The criminal history taught us that after the diffusion of source code of malicious agent such as the popular Zeus it is possible to assist to a real explosion of cyber crimes correlated. The release on the underground market gives the possibilities to various criminal gangs to produce their customization of the virus arranging services for its sale or renting through the various Malware-as-a-Service we analyzed in the previous posts.
Cybercrime ecosystem has always benefited for the diffusion of source code of principal malware, it fuel the creation of new variants more or less sophisticated, in the specific case of Zeus Trojan the security community detected versions able to exploit social networks or that used P2P protocol for botnet arrangement.
It’s very common to assist to the explosion in the diffusion of malware exploitation kits just few weeks after the release of source code of a malicious code. The security expert Dancho Danchev in a recent post highlighted the capability of cyber criminals coders to implement sophisticated antivirus evading techniques:
“With more high profile malware source code leaks continuing to take place, more cybercrime-friendly coders now have access to sophisticated antivirus detection bypassing techniques. Access to these techniques will definitely spark the introduction of “new” features within the coders’ own set of underground market releases in an attempt to catch up with the market leading competition.”
Danchev and his staff began monitoring an advertisement offering access to self-propagating ZeuS based source code during the last weeks.
The offer is a good starting point for a series of reflections:
Is malicious software customization a profitable business opportunity for criminal group?
The public disclosure of source code for a malicious agent does really advantage low skilled professional in the coding of their customized malware versions?
Is the underground ecosystem still dominated by vendors ‘pushing’ their product/service strategies to fuel and meet the criminal demand for these kinds of assets?
Returning to the specific case of Self-propagating ZeuS based source code/binaries the price for the source code is comprised between $160-$180 meanwhile the cost for compiled binaries is between $80-$100. The accepted payment methods are PayPal and Bitcoin.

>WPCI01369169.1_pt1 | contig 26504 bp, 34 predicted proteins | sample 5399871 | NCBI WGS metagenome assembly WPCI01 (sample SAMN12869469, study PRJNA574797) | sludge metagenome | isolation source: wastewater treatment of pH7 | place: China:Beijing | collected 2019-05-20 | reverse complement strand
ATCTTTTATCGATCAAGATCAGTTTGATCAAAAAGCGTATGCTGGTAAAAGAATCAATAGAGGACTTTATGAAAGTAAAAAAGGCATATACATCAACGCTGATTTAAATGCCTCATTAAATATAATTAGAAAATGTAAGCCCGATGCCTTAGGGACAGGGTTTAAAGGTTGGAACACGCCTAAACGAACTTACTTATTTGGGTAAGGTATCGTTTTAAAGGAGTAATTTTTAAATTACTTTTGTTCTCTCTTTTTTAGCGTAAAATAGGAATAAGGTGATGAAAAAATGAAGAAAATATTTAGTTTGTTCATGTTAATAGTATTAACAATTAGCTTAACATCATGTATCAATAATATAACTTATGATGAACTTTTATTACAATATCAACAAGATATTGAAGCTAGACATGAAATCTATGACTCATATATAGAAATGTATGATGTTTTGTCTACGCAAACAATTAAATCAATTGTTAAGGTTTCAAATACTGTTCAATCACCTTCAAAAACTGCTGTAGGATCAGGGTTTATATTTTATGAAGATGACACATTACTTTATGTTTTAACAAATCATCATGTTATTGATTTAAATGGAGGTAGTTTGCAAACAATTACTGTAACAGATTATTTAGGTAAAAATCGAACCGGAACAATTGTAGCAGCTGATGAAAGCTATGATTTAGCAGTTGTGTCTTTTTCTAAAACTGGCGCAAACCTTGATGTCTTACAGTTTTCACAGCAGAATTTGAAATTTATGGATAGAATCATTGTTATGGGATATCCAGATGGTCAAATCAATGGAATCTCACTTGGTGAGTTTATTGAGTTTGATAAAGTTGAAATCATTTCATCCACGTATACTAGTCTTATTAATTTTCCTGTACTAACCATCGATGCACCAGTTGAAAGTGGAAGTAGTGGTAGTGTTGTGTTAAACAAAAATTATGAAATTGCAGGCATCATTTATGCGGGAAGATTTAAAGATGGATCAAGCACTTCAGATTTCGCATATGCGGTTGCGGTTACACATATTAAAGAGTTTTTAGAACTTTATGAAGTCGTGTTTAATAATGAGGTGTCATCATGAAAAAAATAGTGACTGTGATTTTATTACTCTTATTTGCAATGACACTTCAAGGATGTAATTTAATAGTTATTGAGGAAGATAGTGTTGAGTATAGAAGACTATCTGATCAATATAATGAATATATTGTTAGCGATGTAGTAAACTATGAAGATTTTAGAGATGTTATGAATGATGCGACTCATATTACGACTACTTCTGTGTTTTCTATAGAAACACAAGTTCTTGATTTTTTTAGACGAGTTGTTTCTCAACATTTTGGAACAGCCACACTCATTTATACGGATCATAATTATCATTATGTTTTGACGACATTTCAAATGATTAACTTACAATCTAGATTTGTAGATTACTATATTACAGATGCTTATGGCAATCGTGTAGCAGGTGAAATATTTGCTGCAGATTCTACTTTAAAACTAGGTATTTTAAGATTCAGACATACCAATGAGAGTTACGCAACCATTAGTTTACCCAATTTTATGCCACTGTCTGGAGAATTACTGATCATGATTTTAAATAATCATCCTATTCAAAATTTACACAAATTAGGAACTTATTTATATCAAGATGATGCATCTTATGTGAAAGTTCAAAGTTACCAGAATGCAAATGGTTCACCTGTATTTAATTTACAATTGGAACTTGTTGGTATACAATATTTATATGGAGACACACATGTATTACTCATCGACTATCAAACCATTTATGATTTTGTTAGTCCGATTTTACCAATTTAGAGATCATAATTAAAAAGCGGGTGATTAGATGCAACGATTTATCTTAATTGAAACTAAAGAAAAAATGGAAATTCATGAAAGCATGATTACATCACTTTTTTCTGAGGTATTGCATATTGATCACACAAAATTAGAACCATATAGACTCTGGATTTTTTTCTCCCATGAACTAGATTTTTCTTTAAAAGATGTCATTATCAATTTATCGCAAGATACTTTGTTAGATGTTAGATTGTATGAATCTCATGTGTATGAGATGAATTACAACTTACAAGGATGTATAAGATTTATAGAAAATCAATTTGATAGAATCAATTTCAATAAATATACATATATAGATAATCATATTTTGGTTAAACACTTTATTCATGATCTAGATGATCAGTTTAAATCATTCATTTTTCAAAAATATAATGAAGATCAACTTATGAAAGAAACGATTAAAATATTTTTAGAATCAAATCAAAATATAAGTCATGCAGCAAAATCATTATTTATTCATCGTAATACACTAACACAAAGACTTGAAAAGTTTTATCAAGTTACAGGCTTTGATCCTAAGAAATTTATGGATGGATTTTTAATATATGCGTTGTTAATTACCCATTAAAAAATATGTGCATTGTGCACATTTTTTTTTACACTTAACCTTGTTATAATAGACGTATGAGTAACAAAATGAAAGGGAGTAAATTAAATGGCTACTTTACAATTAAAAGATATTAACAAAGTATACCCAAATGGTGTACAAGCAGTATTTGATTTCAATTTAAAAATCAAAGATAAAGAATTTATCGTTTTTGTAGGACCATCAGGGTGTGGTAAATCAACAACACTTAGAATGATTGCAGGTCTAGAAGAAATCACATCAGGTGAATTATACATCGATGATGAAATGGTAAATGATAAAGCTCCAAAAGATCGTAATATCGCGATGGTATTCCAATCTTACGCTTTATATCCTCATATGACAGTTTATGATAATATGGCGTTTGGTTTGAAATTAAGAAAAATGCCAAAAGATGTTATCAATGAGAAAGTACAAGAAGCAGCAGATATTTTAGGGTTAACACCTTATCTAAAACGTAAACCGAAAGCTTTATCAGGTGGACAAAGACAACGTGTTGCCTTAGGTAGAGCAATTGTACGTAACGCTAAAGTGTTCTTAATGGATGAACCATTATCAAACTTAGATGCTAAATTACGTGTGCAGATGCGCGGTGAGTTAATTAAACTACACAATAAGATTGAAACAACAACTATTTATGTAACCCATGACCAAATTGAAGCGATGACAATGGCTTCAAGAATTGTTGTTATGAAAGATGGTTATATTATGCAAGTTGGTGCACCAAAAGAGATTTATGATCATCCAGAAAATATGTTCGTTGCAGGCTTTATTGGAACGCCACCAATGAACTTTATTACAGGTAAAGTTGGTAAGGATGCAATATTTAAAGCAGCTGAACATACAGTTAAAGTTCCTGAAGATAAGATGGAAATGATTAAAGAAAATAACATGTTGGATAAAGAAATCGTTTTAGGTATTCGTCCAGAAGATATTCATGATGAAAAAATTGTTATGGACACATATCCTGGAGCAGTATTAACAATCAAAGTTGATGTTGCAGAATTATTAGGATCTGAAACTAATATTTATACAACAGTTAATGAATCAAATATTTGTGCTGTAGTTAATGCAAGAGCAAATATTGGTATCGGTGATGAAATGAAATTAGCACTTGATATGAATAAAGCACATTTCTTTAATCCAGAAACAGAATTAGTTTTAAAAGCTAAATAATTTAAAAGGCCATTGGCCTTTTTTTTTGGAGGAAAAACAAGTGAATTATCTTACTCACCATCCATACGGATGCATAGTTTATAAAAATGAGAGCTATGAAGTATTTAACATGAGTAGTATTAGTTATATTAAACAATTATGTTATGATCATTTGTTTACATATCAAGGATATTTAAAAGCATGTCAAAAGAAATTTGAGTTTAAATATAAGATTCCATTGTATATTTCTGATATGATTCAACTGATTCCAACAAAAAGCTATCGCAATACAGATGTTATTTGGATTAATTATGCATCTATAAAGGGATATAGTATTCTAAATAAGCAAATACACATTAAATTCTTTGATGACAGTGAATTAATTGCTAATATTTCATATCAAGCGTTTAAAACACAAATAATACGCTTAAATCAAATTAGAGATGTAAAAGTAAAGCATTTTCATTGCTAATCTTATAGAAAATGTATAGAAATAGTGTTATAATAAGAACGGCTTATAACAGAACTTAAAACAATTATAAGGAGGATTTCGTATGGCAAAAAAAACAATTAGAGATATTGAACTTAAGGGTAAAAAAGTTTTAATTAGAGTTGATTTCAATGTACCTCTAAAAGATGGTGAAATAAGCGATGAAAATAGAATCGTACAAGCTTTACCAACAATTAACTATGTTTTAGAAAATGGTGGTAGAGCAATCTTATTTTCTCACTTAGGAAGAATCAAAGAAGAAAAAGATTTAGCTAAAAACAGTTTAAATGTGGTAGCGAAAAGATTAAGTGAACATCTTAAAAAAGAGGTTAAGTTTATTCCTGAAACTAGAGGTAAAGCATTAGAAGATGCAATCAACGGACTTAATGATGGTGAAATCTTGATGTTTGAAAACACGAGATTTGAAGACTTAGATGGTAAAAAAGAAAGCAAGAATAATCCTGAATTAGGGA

The advertisement represents a classic example for monetization of commoditized underground market goods, such as malware source code.
The Zeus variant exploits various channels for its diffusion such as the social network Facebook, the RDP (Remote Desktop Protocol) and the email.
A close look at malware offer reveals that the variant is a modified version of a private bot that was never released in the wild. The control infrastructure includes IRC/HTTP mode and it is ongoing the development for the support of P2P protocol.
The Zeus variant also includes a feature to prevent the analysis activities of security researchers.
Danchev highlighted that the success of a proposal in the underground economy depends on the capability of the seller to give proof of the efficiency of its product and useful information for its evaluation.
Despite market capabilities of the authors and its reputation the final judgment is provided by the performance of the malware, the proposal of efficient exploitation kits and platforms gives to any cyber criminals any necessary instrument for its fraudulent activities and the public disclosure of source code are dangerous events that could fuel criminal offer growth.
(Security Affairs – Zeus, Cybercrime)
Necessary cookies are absolutely essential for the website to function properly. This category only includes cookies that ensures basic functionalities and security features of the website. These cookies do not store any personal information.
Any cookies that may not be particularly necessary for the website to function and is used specifically to collect user personal data via analytics, ads, other embedded contents are termed as non-necessary cookies. It is mandatory to procure user consent prior to running these cookies on your website.